Casimirzaal## Journal club: Introduction to quantum error correction codes

Marcello Caio

Introduction to quantum error correction codes Discussion by: Marcello Caio Paper: https://arxiv.org/pdf/0904.2557.pdf Comments: Marcello will give a general introduction of QEC codes. From the paper he will discuss the "Introduction", "Stabilizer codes" and "Fault-tolerant gates".## May 8, 2018, 2 p.m.

De Sitterzaal## First lecture on Elasticity

Tom Lubensky

Lecture I: Fundamentals A. Two views of elasticity: Lagrangian and phase of mass-density waves of crystals B. Non-linear stress and Strain C. Linearized Bulk phonon spectrum D. Surface Rayleigh waves## May 9, 2018, 4:30 p.m.

Casimir room## How isotropic is the Universe?

Daniela Saadeh

A fundamental assumption of the standard model of cosmology is that the large-scale Universe is isotropic. Because of its centrality, it is essential to test this assumption. Breaking isotropy leads to Bianchi cosmologies, a set of solutions to the Einstein field equations of which only the subset describing rotating universes was previously tested against data. In this talk, I present a general test of isotropy considering, for the first time, all the degrees of freedom of anisotropic expansion. We analyse cosmic microwave background data from Planck, carrying out the first joint analysis of temperature and polarization data for this purpose. We also show that improved constraints on anisotropy may be obtained by extending the likelihood to high ell. For the vector mode (associated with rotating universes), we obtain a limit on the anisotropic expansion that is an order of magnitude tighter than previous Planck results using the CMB temperature only. We recover upper limits for all the other modes, with the weakest one arising from the regular tensor modes. We disfavour anisotropic expansion of the Universe with odds of 121,000:1 against.## May 15, 2018, 11:30 a.m.

Casimirzaal## Journal club: TBD

Tom O'Brien

Discussion by: Tom O'Brien Paper: TBD Comments:## May 15, 2018, 2 p.m.

De Sitterzaal## Second lecture on Elasticity

Tom Lubensky

Lecture II: Sample materials A. Nematic Elastomers: Ward identities and spontaneous broken symmetry B. Smectic-A liquid crystal and graphene: fluctuation breakdown of elastic response C. Filamentous networks## May 16, 2018, 7:30 p.m.

De Sitterzaal## Metamaterials and Topological Mechanics

Tom Lubensky

Metamaterials are engineered to have properties not found in nature, such as a negative optical index of refraction, one-way light or vibration waves, or exotic elastic behavior. Made-to-order structures at length scales as short as a micron can now be fabricated with advanced materials processing like 3D printing. Topology is a unifying mathematical concept related to properties that do not change under continuous changes in parameters. Topological materials, like topological insulators, have bulk excitation spectra characterized by topological invariants, associated with the opening of bandgaps, that determine physical properties like the Hall conductivity or the nature of edge excitations. This talk will discuss mechanical metamaterials with topologically protected zero-energy edge states in an idealized limit. These states exist at every wavenumber on a surface so that any surface shape distortion costs no energy. Changing the topological class of the material causes one or more zero modes per wavenumber to move from one side of a sample to the opposite creating rigid and supersoft edges.## May 17, 2018, 2 p.m.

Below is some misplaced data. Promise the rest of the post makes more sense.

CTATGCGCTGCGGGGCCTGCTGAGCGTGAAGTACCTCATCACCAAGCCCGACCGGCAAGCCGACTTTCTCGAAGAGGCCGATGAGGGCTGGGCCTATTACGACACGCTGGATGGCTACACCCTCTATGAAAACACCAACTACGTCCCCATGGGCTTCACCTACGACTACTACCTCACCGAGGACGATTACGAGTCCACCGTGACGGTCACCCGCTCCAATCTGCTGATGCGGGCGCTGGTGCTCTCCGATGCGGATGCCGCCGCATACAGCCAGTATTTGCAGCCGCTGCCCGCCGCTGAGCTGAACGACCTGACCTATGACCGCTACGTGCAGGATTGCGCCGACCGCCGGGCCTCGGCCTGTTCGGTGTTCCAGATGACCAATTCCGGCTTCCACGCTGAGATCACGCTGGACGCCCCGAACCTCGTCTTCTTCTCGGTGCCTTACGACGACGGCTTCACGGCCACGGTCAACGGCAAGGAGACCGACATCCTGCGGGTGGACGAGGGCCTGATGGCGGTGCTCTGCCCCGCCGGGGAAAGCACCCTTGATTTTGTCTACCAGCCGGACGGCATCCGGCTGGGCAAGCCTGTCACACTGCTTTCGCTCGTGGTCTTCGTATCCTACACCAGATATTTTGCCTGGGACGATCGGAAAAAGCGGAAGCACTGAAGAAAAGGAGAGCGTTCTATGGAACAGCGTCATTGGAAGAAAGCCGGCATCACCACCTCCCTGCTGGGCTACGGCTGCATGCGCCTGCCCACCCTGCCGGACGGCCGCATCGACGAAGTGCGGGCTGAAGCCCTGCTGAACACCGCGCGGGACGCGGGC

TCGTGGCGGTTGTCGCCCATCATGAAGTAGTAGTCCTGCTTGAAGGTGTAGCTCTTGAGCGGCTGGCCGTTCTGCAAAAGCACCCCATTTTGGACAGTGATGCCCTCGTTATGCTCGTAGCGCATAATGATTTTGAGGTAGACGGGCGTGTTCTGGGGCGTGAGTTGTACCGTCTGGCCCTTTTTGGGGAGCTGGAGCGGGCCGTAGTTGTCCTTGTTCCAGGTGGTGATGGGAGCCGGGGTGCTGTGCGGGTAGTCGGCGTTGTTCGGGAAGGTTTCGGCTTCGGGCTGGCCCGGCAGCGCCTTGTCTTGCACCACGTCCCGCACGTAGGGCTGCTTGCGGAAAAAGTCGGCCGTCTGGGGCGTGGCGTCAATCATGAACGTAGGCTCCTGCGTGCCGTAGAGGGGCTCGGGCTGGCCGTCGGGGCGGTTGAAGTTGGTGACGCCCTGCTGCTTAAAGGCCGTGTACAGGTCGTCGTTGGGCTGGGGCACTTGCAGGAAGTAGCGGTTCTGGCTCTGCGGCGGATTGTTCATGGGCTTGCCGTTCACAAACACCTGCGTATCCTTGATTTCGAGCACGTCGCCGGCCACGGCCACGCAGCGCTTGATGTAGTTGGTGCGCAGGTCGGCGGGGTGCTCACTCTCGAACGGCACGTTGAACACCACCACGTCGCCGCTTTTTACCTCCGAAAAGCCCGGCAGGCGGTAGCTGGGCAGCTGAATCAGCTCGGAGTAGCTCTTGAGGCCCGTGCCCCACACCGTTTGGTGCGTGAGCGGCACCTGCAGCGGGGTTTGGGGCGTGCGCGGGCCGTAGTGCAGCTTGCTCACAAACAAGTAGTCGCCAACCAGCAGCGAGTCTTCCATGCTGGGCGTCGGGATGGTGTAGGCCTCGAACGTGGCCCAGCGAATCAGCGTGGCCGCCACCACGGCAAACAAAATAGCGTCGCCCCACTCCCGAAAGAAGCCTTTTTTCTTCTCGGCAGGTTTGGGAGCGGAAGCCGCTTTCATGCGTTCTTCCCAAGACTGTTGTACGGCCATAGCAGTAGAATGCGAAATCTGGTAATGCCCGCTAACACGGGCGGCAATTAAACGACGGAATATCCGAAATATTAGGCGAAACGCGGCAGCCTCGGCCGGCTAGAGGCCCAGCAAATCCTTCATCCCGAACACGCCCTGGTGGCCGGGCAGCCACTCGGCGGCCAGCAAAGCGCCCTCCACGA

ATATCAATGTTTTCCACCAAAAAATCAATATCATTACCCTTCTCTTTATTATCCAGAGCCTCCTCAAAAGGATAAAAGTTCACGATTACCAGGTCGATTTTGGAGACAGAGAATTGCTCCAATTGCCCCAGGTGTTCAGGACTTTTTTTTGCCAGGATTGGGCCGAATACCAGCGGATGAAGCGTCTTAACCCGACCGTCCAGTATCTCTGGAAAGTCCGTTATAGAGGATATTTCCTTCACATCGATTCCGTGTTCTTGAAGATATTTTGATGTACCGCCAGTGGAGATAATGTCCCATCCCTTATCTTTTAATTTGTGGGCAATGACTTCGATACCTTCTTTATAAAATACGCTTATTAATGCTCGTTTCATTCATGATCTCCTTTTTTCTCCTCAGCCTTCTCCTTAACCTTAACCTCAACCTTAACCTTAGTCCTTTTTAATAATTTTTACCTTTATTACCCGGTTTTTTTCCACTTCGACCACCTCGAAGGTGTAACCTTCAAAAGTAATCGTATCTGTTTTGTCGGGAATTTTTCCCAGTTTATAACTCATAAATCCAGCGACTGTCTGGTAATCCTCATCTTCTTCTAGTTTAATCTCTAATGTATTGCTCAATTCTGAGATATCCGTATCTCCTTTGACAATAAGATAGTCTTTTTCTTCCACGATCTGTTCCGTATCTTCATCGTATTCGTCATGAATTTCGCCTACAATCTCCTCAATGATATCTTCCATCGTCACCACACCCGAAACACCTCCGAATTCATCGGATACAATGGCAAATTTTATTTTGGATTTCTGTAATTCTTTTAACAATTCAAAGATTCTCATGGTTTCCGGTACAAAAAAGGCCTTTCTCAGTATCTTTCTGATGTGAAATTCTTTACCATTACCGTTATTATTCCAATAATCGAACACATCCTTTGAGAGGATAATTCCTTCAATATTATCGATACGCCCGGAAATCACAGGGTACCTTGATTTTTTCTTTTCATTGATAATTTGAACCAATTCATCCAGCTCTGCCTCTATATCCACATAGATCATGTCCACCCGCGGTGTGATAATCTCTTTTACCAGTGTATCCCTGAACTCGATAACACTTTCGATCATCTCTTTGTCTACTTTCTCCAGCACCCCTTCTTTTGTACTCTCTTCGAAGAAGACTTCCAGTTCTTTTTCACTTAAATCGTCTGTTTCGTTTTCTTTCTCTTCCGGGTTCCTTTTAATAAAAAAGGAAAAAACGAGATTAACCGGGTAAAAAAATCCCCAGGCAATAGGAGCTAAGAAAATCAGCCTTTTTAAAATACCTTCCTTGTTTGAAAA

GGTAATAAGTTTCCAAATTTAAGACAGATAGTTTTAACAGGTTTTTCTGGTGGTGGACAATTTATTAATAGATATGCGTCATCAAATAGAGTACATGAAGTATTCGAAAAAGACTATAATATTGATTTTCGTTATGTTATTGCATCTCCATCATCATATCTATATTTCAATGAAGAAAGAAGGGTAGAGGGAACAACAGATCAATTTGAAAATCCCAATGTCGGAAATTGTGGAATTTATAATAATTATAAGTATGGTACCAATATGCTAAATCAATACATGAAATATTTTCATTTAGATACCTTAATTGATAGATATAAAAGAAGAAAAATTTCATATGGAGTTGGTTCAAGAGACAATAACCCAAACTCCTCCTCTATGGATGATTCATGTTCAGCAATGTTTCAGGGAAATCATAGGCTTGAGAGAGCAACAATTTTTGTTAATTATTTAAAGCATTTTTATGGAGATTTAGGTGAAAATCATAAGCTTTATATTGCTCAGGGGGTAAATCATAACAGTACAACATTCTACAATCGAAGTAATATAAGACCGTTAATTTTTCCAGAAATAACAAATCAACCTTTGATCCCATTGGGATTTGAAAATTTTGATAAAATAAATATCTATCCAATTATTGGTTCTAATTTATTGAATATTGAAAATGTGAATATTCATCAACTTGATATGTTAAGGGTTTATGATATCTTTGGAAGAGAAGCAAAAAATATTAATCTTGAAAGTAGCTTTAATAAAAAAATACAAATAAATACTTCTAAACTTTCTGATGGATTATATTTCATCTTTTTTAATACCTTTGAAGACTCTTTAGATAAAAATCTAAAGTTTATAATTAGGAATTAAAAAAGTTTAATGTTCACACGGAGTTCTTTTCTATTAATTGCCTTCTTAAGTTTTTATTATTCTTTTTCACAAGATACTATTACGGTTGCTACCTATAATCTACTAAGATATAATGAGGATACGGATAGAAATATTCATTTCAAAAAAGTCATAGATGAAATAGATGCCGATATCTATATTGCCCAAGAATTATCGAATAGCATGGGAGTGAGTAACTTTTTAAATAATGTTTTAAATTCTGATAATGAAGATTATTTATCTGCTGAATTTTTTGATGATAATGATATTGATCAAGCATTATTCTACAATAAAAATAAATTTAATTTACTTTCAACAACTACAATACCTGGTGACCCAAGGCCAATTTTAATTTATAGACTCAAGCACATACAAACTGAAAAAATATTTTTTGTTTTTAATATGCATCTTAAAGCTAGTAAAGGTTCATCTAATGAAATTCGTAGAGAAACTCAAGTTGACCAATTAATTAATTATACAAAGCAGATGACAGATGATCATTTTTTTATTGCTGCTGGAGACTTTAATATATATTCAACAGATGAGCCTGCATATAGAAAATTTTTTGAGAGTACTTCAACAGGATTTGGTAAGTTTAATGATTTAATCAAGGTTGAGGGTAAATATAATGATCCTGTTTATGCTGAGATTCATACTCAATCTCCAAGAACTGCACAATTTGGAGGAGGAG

Casimir Room## Eigenstate Thermalization -- from interacting spins to quantum field theory, and beyond.

Anatoly Dymarsky

In this talk I will discuss recent developments and applications of Eigenstate Thermalization Hypothesis, the underlying microscopic mechanism explaining thermalization of isolated quantum ergodic systems. I will start with a brief review of the subject in case of many-body quantum systems and then formulate the hypothesis for the conformal field theories. In the second part of the talk I will discuss the connection between Eigenstate Thermalization and Random Matrix Theory and will argue that thermalization of quantum systems involves a new timescale, which is parametrically longer than Thouless time. The talk is based on arXiv:1804.08626, arXiv:1710.10458, arXiv:1610.00302.## May 18, 2018, 11:30 a.m.

Casimir Room## Scale-Invariance in the cuprate superconductor

Arkady Shekhter (Florida)

Metallic behavior in the "strange metal" state and the very nature of its charge carriers are the most pressing open questions in the physics of high-temperature superconductivity of cuprates. Zero-temperature collapse of a line of phase transitions as well as evidence for enhanced electronic correlations approaching critical doping, p~0.19, suggest a quantum critical point, i.e. colapse of intrinsic energy scale inside superconducting dome. Our recent high-magnetic-filed resistance and Hall measurements in LSCO cuprates provide dynamic evidence for vanishing energy scale in cuprates near critical doping (x=0.20). At very high magnetic fields (up to 93T) the resistivity is linear in magnetic field. Measurements at multiple temperatures reveal a temperature-field competition characteristic of scale-invariant transport behavior. Such behavior of magneto-transport in the strange metal state of cuprates is incompatible with well established picture of quasiparticle transport in conventional metals.## May 22, 2018, 3 p.m.